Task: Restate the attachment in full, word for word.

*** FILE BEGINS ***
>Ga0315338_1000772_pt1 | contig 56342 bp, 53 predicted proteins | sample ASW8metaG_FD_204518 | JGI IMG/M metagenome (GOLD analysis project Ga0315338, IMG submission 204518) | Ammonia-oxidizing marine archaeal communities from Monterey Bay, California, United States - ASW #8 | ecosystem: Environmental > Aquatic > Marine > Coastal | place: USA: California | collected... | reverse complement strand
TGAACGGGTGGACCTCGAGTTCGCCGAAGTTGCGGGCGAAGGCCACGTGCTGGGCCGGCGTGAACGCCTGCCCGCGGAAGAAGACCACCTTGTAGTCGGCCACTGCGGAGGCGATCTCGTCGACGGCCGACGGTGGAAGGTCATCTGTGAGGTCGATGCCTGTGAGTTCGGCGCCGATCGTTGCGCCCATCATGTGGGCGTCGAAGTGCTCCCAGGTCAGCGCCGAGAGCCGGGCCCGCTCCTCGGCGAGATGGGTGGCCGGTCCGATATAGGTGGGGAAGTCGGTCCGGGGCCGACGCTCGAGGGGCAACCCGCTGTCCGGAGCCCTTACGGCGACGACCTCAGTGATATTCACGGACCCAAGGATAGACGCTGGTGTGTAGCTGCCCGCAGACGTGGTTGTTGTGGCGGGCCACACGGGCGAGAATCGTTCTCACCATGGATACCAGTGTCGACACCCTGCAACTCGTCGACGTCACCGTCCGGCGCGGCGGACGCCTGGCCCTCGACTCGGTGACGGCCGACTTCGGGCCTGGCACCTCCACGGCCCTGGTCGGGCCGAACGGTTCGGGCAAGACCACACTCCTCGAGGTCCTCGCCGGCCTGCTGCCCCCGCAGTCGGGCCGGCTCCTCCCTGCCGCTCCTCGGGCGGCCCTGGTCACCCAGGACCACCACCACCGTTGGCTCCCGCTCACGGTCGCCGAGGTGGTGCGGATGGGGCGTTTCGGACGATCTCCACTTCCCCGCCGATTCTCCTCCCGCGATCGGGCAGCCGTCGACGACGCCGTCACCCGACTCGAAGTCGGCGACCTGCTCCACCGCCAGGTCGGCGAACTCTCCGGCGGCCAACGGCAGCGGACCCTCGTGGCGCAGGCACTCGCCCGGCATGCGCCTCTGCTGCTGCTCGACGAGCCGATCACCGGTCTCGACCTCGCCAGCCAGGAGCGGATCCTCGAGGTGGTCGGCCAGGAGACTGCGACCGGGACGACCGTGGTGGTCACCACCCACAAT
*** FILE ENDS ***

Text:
>Ga0315338_1000772_pt1 | contig 56342 bp, 53 predicted proteins | sample ASW8metaG_FD_204518 | JGI IMG/M metagenome (GOLD analysis project Ga0315338, IMG submission 204518) | Ammonia-oxidizing marine archaeal communities from Monterey Bay, California, United States - ASW #8 | ecosystem: Environmental > Aquatic > Marine > Coastal | place: USA: California | collected... | reverse complement strand
TGAACGGGTGGACCTCGAGTTCGCCGAAGTTGCGGGCGAAGGCCACGTGCTGGGCCGGCGTGAACGCCTGCCCGCGGAAGAAGACCACCTTGTAGTCGGCCACTGCGGAGGCGATCTCGTCGACGGCCGACGGTGGAAGGTCATCTGTGAGGTCGATGCCTGTGAGTTCGGCGCCGATCGTTGCGCCCATCATGTGGGCGTCGAAGTGCTCCCAGGTCAGCGCCGAGAGCCGGGCCCGCTCCTCGGCGAGATGGGTGGCCGGTCCGATATAGGTGGGGAAGTCGGTCCGGGGCCGACGCTCGAGGGGCAACCCGCTGTCCGGAGCCCTTACGGCGACGACCTCAGTGATATTCACGGACCCAAGGATAGACGCTGGTGTGTAGCTGCCCGCAGACGTGGTTGTTGTGGCGGGCCACACGGGCGAGAATCGTTCTCACCATGGATACCAGTGTCGACACCCTGCAACTCGTCGACGTCACCGTCCGGCGCGGCGGACGCCTGGCCCTCGACTCGGTGACGGCCGACTTCGGGCCTGGCACCTCCACGGCCCTGGTCGGGCCGAACGGTTCGGGCAAGACCACACTCCTCGAGGTCCTCGCCGGCCTGCTGCCCCCGCAGTCGGGCCGGCTCCTCCCTGCCGCTCCTCGGGCGGCCCTGGTCACCCAGGACCACCACCACCGTTGGCTCCCGCTCACGGTCGCCGAGGTGGTGCGGATGGGGCGTTTCGGACGATCTCCACTTCCCCGCCGATTCTCCTCCCGCGATCGGGCAGCCGTCGACGACGCCGTCACCCGACTCGAAGTCGGCGACCTGCTCCACCGCCAGGTCGGCGAACTCTCCGGCGGCCAACGGCAGCGGACCCTCGTGGCGCAGGCACTCGCCCGGCATGCGCCTCTGCTGCTGCTCGACGAGCCGATCACCGGTCTCGACCTCGCCAGCCAGGAGCGGATCCTCGAGGTGGTCGGCCAGGAGACTGCGACCGGGACGACCGTGGTGGTCACCACCCACAAT